Sunday 8 January 2017

Review: La La Land

La La Land
Cert: 12A / 128 mins / Dir. Damien Chazelle / Trailer

As I write these words, two things of note have happened to me in the last forty-eight hours. On Saturday morning, I went to my dentist to have an infected tooth removed. On Sunday evening, I went to my cinema to watch a preview-screening of La La Land.

As I write these words, it's Sunday night and I'm trying to work out the low-point of the weekend…

So, watch this if you enjoyed?
…if you enjoyed being invited to your niece's stage-school reimagining of Singin' In The Rain, only to remember twenty minutes in that you don't have a niece, you don't know anyone on the stage and other people's children are precocious shits anyway, but you're pretty much trapped now so the only options are a) grimace through the taped-on enthusiasm looking for any trace of subtlety and meaning, or b) stand up and yell "when does this END?" towards the stage. If, like me, you over-value politeness you'll probably go for A, knowing at least that you'll give the production a fucking rinsing as soon as you're in front of a keyboard.

Should you watch this in a cinema, though?
Well, advance screenings (of which this was one) always have a slightly earlier start-time, due to no adverts being shown and fewer trailers before the film. It's usual, therefore, for there to be several 'late arrivals' as the feature presentation is in its first ten minutes, and tonight was no exception. And how I envied those souls as time went on, if only because they'd had to sit through less of La La Land than I had….

Does the film achieve what it sets out to do?
Well if - if - writer/director Damien Chazelle was aiming for 'directionless, overly-long, overly-kitsch and self-indulgent fan-film of Hollywood's Golden Age, clearly hoping to do for the big-number musical what The Artist did for silent cinema but seemingly forgetting that the things which made those musicals great were craft, charm, characters you actually gave a shit about and above all else the music', then yeah it probably does.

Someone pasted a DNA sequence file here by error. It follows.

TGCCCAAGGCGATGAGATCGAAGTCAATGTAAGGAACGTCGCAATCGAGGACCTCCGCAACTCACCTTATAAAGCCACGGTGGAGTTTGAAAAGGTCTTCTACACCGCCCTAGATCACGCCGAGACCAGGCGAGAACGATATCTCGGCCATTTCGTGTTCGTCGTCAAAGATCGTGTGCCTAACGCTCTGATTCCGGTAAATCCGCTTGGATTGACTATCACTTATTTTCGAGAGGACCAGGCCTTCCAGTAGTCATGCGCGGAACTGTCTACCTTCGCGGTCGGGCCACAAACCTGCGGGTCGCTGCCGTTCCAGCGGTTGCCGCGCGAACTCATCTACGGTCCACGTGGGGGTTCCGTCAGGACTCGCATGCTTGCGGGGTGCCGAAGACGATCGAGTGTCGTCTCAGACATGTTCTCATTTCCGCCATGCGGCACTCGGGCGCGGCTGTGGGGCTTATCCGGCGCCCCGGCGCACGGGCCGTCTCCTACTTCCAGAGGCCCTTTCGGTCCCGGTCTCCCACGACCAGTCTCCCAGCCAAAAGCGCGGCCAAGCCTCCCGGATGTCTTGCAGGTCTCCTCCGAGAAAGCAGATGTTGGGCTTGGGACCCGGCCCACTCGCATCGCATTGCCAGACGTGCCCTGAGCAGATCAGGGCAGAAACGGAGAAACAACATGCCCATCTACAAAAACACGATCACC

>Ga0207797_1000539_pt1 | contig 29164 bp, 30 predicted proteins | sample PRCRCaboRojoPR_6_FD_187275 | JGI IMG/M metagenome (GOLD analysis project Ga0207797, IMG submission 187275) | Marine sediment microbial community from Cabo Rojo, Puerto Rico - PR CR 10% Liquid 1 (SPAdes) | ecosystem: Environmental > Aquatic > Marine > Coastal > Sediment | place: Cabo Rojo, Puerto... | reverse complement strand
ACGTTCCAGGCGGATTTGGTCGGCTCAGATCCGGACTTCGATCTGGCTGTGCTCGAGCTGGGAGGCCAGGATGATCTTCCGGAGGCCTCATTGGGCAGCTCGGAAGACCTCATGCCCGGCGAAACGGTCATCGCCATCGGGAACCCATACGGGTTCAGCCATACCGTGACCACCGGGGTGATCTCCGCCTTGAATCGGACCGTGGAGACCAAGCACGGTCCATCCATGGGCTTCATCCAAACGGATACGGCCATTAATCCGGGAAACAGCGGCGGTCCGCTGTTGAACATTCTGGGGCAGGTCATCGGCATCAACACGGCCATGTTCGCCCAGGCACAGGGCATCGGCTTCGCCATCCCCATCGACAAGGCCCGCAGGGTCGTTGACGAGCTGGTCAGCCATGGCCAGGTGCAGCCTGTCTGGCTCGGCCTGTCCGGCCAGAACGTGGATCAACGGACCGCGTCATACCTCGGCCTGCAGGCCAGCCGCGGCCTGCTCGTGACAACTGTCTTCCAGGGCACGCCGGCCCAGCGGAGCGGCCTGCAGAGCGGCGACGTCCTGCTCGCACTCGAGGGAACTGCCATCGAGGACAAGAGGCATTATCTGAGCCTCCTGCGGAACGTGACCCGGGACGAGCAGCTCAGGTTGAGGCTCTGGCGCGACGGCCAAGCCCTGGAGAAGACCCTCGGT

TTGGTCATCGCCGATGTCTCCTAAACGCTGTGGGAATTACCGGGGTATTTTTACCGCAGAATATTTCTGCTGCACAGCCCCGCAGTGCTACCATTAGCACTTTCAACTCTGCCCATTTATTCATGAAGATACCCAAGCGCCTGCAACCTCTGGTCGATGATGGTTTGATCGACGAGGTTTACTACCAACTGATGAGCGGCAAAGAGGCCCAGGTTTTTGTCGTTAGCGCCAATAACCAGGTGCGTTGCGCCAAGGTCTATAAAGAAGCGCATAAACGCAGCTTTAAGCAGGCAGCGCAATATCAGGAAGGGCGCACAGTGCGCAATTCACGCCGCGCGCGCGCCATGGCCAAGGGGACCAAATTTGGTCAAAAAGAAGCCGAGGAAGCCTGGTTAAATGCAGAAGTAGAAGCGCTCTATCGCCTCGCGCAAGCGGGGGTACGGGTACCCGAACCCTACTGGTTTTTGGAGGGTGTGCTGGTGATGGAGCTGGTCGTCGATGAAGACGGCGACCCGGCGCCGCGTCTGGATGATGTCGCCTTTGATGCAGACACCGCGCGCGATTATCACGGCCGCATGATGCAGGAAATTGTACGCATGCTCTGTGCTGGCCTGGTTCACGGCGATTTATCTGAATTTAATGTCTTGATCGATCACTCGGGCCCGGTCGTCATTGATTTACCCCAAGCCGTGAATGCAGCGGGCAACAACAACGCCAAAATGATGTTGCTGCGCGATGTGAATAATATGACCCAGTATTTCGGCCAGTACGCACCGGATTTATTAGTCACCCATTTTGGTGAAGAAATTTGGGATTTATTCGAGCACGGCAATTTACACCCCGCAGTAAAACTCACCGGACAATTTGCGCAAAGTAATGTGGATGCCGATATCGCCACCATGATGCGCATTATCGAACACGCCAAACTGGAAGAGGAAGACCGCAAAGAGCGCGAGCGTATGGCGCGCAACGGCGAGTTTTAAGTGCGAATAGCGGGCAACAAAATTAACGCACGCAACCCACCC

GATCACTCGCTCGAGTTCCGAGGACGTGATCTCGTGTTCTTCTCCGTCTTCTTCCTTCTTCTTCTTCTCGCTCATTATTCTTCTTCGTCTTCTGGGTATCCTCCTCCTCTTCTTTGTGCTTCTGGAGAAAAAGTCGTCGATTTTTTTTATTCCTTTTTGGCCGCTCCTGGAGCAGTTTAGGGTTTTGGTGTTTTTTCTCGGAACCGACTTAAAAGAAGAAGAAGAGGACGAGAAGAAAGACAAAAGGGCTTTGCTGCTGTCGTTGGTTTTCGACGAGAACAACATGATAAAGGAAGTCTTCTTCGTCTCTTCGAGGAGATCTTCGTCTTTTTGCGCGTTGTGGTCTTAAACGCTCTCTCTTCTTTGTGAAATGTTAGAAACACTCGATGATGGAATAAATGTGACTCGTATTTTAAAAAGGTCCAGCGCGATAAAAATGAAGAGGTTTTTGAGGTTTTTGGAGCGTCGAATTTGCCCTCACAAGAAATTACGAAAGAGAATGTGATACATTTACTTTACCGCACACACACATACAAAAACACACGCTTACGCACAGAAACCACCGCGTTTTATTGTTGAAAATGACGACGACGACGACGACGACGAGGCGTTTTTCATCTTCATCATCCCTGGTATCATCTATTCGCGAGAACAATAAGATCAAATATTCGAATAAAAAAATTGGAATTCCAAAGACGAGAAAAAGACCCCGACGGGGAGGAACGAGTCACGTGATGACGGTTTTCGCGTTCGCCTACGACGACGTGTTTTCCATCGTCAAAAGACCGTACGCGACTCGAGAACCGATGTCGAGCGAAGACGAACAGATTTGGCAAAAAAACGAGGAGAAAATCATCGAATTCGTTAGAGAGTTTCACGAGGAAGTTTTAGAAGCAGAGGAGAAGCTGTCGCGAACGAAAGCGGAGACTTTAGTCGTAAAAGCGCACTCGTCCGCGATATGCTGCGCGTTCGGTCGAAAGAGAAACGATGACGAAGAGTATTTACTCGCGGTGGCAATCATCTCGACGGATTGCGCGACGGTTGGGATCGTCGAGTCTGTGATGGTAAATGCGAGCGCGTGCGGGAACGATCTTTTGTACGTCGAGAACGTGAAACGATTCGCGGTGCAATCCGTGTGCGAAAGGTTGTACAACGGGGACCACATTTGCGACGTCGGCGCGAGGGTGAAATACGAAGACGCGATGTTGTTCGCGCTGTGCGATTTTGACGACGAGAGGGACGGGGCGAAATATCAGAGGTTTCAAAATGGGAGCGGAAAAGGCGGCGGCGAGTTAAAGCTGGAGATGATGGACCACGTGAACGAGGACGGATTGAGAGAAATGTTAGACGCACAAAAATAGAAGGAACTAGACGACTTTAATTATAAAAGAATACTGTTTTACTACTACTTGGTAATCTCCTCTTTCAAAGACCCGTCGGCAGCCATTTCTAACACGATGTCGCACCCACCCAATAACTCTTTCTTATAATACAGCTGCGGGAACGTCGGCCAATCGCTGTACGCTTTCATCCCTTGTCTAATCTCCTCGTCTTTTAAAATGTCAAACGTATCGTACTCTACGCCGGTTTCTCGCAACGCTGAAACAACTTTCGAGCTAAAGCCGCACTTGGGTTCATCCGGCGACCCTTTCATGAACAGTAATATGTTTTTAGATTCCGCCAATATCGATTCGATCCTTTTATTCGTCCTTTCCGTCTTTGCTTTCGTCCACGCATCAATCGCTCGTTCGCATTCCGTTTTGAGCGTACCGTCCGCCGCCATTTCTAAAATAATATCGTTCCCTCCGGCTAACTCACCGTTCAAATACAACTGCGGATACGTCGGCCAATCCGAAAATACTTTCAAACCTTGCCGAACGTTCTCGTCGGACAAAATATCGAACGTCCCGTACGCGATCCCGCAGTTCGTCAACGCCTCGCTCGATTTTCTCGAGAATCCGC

Point also deducted for having John Legend in the film (whom one can only assume has been cast because of his in-movie singing rather than his acting) to lecture our lead character about being 'stuck in the past', a speech inserted artlessly into a screenplay whose only concession to the modern day is that the characters have iPhones.

If you want a film about a bittersweet, nearly-made-it love story in Hollywood between two flawed but engaging characters, watch Café Society. If you want a film about the relevance of Jazz in the twenty first century, watch Miles Ahead.

Is this the best work of the cast or director?
Oddly, both Emma Stone and Ryan Gosling are on pretty good form, here. But being a good performer in a thing that's awful doesn't make that thing any better (cf the cast of Exodus: Gods & Kings).

Will I think less of you if we disagree about how good/bad this film is?
Of course not.
Everyone seems to love La La Land so far, and I'm aware that my opinion's in a minority.

Albeit a minority of people who are right.

Yes, but is there a Wilhelm Scream in it?
There isn't.

Yes, but what's the Star Wars connection?
Level 2: This film stars that Ryan Gosling, who's also in the upcoming Blade Runner sequel alongside Harrison 'Solo' Ford.

And if I HAD to put a number on it…

• ^^^ That's dry, British humour, and most likely sarcasm or facetiousness.
• Yen's blog contains harsh language and even harsher notions of propriety. Reader discretion is advised.
• This is a personal blog. The views and opinions expressed here represent my own thoughts (at the time of writing) and not those of the people, institutions or organisations that I may or may not be related with unless stated explicitly.

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